According to the American Association for the Study of Liver Disease (AASLD) and the European Association for the Study of the Liver (EASL), there should be a prompt SARS-CoV-2 vaccination in patients with advanced liver injury [77]. They also recommend against live virus vaccines in patients on high-dose corticosteroids or immunosuppression therapy [77,78].
However, the immediate and long-term protective response through immunization may be insufficient due to these patients’ impaired immune responses. Therefore, AASLD also recommends a booster dose of an mRNA vaccination for all immunocompromised people who have previously received two doses of an mRNA vaccine due to their decreased response rate and greater risk of breakthrough infections [78]. According to the AASLD expert panel consensus statement, the booster shot of the mRNA vaccine should be administered at least 28 days after the last dose and should be a homologous mRNA vaccine whenever possible. In areas where the homologous shot is unavailable, the alternative (heterologous) mRNA vaccine could be used if necessary [78]. In addition, in cases of a limited supply of COVID-19 vaccine, the patients with higher Model for Endstage Liver Disease (MELD) or Child–Turcotte–Pugh scores should prioritize vaccination [78].
The growing impact of SARS-CoV-2 immunization has aroused concerns about vaccine-induced side effects. Besides systemic adverse effects (AE) such as headache, fever, fatigue, and those reported from the clinical trials (Table 2), physicians should consider reactivation of occult autoimmune diseases as a vaccine side effect [79,80].
Three case reports in the literature described AIH development several days after COVID-19 immunization. Nonetheless, the exact mechanism has not been elucidated [81,82].
In the past, this association between vaccination and autoimmune disease has been linked to using different adjuvants such as aluminum hydroxide, Toll-like receptor agonists, or lipid emulsions in developing subunit and inactivated vaccines [83,84]. However, no causal relationship has been established, even for adjuvanted vaccinations, including aluminum hydroxide or aluminum phosphate [85].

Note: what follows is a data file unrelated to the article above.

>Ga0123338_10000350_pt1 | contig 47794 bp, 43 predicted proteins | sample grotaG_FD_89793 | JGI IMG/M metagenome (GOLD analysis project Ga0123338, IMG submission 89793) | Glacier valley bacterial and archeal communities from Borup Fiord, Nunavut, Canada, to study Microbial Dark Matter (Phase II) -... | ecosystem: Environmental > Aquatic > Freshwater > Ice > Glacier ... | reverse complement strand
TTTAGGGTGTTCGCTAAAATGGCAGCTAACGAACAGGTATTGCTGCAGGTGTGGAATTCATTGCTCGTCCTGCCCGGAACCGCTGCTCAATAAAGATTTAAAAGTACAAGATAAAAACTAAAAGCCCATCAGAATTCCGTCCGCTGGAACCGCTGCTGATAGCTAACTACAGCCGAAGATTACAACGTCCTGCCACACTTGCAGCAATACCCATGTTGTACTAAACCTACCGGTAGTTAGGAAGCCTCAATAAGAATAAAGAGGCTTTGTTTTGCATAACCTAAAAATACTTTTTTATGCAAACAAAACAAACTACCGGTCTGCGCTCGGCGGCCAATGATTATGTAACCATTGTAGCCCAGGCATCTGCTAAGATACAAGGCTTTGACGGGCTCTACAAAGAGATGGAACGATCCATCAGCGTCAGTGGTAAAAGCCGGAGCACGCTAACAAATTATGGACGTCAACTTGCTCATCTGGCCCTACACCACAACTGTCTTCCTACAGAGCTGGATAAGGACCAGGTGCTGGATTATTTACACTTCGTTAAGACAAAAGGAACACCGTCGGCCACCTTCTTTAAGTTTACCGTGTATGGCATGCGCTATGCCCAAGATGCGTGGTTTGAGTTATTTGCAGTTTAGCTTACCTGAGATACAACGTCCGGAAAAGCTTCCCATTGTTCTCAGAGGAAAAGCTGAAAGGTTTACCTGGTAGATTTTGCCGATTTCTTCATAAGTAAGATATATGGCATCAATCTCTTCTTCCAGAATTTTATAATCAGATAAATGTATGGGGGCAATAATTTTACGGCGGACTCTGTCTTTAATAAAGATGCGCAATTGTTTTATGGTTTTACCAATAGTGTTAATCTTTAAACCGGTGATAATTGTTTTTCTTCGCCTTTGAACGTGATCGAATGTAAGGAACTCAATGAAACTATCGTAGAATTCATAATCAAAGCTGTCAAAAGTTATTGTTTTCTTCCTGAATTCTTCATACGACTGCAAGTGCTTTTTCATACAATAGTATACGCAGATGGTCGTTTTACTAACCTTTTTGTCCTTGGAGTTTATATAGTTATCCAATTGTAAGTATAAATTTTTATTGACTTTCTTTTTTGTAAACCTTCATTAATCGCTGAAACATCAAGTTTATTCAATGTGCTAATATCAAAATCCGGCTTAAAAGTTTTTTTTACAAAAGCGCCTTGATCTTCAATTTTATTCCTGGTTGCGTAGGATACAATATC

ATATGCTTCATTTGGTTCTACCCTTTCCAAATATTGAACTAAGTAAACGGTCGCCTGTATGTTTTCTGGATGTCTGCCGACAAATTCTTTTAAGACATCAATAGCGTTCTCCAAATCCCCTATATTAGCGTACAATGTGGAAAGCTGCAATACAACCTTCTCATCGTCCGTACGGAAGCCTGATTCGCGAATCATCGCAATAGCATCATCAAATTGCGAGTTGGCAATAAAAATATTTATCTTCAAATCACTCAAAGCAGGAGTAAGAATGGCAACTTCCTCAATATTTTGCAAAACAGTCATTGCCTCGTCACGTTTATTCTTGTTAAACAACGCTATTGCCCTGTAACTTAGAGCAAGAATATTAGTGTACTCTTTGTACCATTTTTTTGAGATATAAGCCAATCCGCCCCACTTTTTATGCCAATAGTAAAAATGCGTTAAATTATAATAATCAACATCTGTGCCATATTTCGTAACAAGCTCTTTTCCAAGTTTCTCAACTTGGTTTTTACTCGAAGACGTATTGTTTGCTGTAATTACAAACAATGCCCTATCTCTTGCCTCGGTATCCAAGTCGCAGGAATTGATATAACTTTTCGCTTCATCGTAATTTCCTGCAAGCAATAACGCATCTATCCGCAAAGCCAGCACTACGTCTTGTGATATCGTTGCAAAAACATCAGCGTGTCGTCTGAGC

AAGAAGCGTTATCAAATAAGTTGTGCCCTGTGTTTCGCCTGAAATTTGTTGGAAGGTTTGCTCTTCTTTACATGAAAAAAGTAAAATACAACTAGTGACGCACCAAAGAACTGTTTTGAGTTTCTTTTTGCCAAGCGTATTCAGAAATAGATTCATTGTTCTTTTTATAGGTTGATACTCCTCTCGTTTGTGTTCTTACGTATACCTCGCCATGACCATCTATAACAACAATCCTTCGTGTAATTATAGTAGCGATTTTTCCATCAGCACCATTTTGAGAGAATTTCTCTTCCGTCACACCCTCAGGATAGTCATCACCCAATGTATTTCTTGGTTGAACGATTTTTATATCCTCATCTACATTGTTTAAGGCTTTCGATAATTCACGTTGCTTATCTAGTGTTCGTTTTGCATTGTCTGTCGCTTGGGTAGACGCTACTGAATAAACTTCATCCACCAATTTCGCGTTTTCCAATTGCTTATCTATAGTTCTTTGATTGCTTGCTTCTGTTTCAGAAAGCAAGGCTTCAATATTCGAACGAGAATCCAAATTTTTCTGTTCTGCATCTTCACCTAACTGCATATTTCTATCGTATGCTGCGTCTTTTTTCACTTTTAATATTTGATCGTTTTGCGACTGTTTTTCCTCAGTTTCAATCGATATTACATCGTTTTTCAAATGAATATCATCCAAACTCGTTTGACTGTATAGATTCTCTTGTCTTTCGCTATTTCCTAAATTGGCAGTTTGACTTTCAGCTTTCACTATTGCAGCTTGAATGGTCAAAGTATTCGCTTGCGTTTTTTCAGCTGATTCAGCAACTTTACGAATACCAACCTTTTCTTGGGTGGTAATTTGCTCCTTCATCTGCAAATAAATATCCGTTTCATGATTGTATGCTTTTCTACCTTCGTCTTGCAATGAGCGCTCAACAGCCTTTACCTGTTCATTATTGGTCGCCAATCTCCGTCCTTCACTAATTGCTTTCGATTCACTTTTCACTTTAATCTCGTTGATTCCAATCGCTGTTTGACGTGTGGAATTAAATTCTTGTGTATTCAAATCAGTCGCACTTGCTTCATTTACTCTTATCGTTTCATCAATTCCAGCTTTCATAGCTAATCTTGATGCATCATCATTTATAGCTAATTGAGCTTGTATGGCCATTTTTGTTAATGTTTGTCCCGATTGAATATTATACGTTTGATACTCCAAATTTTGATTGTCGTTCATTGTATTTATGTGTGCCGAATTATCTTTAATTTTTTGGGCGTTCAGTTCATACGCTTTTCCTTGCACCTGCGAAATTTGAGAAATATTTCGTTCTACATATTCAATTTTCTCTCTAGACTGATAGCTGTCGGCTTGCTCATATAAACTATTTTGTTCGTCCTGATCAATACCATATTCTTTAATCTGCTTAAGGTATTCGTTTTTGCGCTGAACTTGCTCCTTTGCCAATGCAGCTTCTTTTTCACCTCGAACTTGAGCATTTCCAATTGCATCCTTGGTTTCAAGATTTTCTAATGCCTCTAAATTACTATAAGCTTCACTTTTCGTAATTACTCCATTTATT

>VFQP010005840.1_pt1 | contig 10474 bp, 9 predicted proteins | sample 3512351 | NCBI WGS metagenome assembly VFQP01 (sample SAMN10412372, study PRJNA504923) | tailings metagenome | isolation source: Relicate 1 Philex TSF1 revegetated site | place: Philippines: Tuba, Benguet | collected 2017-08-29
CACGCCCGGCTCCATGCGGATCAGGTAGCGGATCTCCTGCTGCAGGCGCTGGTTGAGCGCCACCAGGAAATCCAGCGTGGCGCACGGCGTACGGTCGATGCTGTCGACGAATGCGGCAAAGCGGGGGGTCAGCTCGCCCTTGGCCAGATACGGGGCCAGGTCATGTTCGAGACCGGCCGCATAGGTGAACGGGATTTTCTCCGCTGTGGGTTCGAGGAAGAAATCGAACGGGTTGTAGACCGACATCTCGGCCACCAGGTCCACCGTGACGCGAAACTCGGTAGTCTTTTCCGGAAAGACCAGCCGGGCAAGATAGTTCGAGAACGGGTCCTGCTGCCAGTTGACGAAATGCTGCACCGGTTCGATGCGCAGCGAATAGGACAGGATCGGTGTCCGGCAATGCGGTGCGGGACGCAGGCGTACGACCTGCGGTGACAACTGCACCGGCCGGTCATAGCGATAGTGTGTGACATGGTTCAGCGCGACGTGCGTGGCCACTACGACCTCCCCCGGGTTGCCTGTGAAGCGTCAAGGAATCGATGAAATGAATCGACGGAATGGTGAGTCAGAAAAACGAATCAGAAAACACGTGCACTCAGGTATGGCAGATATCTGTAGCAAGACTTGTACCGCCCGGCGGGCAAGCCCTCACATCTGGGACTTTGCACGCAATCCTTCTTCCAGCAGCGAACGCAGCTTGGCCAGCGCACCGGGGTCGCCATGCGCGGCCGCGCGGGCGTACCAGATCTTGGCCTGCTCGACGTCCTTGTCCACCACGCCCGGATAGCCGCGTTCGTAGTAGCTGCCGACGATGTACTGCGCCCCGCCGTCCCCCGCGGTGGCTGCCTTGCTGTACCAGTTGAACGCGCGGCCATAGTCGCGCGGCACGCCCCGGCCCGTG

Cross-reactivity with host cells is thought to be the main villain due to the disrupted self-tolerance and promoted autoimmune reactions because of the SARS-CoV-2 infection. Consistent with this report, COVID-19 mRNA vaccines may trigger a similar effect [4,86].
Regardless, prioritizing vaccination in this cohort remains critical, considering the high percentage of COVID-19-related mortality in patients with decompensated cirrhosis. Currently, recommendations for vaccination administration in disease subpopulations are inconsistent and geographically variable. A detailed study of immunological reactions must be performed to standardize vaccination guidelines eventually. As we enter a new phase of SARS-CoV-2 immunization, it is crucial to investigate the impact of recent vaccinations on patients with various liver diseases, where information is lacking. Still, the clinical effects of the viral infection are severe. Large epidemiological studies, well supported by pharmacovigilance trials, would be of paramount significance for evaluating vaccine safety profile, its AE rates, and its association with re-/activation of an autoimmune disease. Better engagement between scientists and physicians is needed to establish the best vaccine choice for different liver disease populations.

4. Pediatric Point of View on COVID-19 Vaccines in Children with Gut and Liver Autoimmune Diseases

Gastrointestinal involvement in children associated with SARS-CoV-2 is multifaceted. Acute infection is related to various GIT symptoms such as nausea, vomiting, diarrhea, and abdominal pain [87]. According to a recent systematic review of children with COVID-19, the pooled prevalence of diarrhea is 12.4%, followed by vomiting at 10.3%, and vomiting at 5.4% [87]. In some cases, SARS-CoV-2 RNA could be detected in feces and persist even after nasopharyngeal smears are negative for up to 12 days [88]. A more prominent abdominal symptom is seen in MIS (PIMS) children [89]. In a multicenter study, Lo Vecchio et al. reported a 9.5% incidence of severe GI symptoms in Italian children with SARS-CoV2 infection. They included acute abdomen, appendicitis, intussusception, pancreatitis, abdominal fluid collection, and diffuse adenomesenteritis, frequently associated with MIS-C [89]. Acute COVID-19 infection and MIS-C could lead to a different degree of liver injury—almost always reversible and mild [90].
Children with advanced liver diseases (cirrhosis, portal hypertonia) and/or children on immunosuppressive therapy have an increased risk for severe COVID-19. Pediatric IBD (PIBD) with COVID-19 infection appears to be less severe than in adults. Children with IBD, with or without biological and/or immunosuppressive treatment, do not demonstrate a higher risk during SARS-CoV-2 infection than the general population. However, many studies emphasize the role of uninterrupted PIBD therapy since its discontinuation could cause a disease flare during COVID-19 infection [91]. On treatment with infliximab (anti-TNF therapy) as monotherapy or combination therapy, children with IBD probably will need a booster dose to provide complete protection [92]. Spencer et al. report stable seroconversion in children with PIBD after SARS-CoV-2 infection and vaccination [93].